Find us on Facebook

Of Orcs and Men

So what is this Of Orcs and Men I hear you ask? Is it really just a Steinbeck pun? Read on to find out!

Orcs have for many years always been seen as the bad guys in fiction. Since Tolkien coined the name in his tales, they have always been the brutish warriors of fantasy, ruthlessly destroying everything in their path. However in recent years this has changed. The Warcraft series showed the Orcs steadily in a different light and the Orcs book series by Stan Nicholls reinforced this view. Now we have Of Orcs and Men which follows this theme and shows Orcs in a far from traditional light.

In Of Orcs and Men, the Emperor of man has decided to take a grudge against the Orcs and sets out to murder or enslave the entire population of Orcs. The nature loving, shamanistic tribes of Orcs are unsurprisingly a bit miffed and so for the last decade the warring nations have fought with the humans slowly winning the conflict. It’s now down to a last ditch attempt by the elite Blood jaws to assassinate the Emperor and end this war before the Emperor forms an alliance with the Dwarves and Elves to wipe out the remaining population of Orcs.

In game you play as Arkail, a Blood jaw Orc who suffers from berserker rages when pushed too far, and Styx, the only Goblin in existence who can talk and has intelligence and Arkail’s guide through the human lands. It’s this unlikely pairing which have been tasked with assassinating the Emperor and as you can imagine it’s not going to be an easy task.

Like the best brother in arms stories, Arkail and Styx to begin with do not get on at all. To think of a comparison take Arnie in Conan mode mixed with Danny DeVito in Twins and you get the idea of how unlikely a duo they are. However, as you can expect, this leads to the usual bickering between the two and there are plenty of moment from Styx which had me chuckling away. In fact the duo’s relationship is the highlight of the game and is what really encourages you to complete every side-quest as all quests end with a narrative cut-scene between the two usually with a few good laughs thrown in courtesy of Styx constantly digging at Arkail.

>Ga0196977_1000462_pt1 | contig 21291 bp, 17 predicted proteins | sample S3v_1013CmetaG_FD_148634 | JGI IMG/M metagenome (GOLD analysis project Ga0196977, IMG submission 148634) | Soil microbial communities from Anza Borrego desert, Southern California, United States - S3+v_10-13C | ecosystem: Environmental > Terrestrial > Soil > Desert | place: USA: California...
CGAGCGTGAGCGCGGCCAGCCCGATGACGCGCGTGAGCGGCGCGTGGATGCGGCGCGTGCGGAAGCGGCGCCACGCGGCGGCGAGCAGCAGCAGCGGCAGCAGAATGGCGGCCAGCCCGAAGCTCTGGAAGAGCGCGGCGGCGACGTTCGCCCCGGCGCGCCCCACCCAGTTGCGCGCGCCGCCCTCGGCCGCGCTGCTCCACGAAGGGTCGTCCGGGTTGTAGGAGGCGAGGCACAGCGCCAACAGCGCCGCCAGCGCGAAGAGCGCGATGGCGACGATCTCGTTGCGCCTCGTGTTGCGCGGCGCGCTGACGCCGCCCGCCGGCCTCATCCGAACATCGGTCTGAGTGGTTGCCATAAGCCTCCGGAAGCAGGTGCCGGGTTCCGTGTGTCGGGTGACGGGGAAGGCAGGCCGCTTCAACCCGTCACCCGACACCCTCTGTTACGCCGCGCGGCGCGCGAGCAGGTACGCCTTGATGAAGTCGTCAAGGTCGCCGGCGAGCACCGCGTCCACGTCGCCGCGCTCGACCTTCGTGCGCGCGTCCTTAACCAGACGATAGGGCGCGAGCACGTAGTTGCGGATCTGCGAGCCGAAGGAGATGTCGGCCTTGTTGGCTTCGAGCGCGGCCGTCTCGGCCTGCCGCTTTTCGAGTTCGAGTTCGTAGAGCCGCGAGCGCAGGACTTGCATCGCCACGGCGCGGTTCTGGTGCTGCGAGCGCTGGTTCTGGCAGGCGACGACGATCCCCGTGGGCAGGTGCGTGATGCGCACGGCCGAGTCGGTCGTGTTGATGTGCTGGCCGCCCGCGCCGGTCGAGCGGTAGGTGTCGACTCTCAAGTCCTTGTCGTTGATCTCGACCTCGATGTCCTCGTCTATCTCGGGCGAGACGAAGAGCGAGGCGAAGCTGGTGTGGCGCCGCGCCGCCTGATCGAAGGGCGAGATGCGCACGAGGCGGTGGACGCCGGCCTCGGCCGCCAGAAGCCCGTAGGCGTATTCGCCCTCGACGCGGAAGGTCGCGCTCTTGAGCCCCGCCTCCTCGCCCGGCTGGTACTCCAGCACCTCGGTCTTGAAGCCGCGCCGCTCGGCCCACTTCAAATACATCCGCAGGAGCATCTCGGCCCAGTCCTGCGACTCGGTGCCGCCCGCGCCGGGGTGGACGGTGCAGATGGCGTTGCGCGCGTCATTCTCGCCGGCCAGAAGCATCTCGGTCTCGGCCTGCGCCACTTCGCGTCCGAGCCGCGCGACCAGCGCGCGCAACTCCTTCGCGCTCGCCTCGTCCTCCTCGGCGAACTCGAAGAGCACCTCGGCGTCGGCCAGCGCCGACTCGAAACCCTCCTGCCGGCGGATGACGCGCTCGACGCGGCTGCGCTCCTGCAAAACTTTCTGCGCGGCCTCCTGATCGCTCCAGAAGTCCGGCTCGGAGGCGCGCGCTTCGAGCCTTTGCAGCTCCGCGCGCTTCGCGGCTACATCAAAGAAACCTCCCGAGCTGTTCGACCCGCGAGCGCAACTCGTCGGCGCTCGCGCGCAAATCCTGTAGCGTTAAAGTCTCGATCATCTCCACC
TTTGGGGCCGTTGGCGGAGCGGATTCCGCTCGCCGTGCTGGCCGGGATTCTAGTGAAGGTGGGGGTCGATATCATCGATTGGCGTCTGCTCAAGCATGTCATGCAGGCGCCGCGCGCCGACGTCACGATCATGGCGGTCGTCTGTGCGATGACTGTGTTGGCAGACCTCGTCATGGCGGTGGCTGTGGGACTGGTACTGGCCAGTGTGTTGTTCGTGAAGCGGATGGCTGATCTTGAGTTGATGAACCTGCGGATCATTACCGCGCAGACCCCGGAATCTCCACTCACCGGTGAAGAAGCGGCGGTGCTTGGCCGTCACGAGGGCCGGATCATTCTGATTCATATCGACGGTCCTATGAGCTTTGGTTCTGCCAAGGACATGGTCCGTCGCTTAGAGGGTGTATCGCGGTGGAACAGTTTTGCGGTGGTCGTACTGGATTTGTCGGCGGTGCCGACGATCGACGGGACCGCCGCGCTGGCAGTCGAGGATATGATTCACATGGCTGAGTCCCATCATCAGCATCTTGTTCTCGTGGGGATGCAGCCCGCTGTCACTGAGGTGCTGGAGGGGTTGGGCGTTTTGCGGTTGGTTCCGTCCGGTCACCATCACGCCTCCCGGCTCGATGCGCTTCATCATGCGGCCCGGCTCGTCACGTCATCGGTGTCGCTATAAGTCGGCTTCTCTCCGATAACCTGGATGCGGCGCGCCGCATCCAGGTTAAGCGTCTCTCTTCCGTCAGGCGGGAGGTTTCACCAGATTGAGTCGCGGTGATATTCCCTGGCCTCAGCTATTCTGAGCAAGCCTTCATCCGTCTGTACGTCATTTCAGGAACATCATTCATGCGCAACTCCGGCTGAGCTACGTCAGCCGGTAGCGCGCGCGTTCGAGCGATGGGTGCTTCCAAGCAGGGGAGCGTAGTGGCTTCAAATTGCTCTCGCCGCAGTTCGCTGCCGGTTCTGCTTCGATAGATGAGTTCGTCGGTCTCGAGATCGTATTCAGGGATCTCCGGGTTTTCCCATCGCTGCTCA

The gameplay itself is a very simplified version of Dragon Age, in fact if you’ve played Cyanide Studios previous title Game of Thrones you’ll know exactly what to expect. The strangest thing about the game though is the level set up. Each quest you have to complete puts you in a linear level where you have to get from A to B wiping out enemies as you go. There is no replaying of each level and while the layout and appearance is different there is little variety in the gameplay for each stage. It’s an interesting approach to the game and one I haven’t seen in a very long time. However it does work and although it can get a bit repetitive towards the end of the game, there are subtle variations which keep it somewhat fresh.

On many levels you will find you obtain your quests from characters based in a central hub. Although many quests are not essential to the main storyline, the many side quests are rewarding in a number of ways. The most obvious reward is that of armour or weapons though often they will also aid you in the main quests in some form. However the least obvious reward is in the end scene of each quest as mentioned previously. You can tell the writers have really put a great deal of effort into the two main leads to give them plenty of character.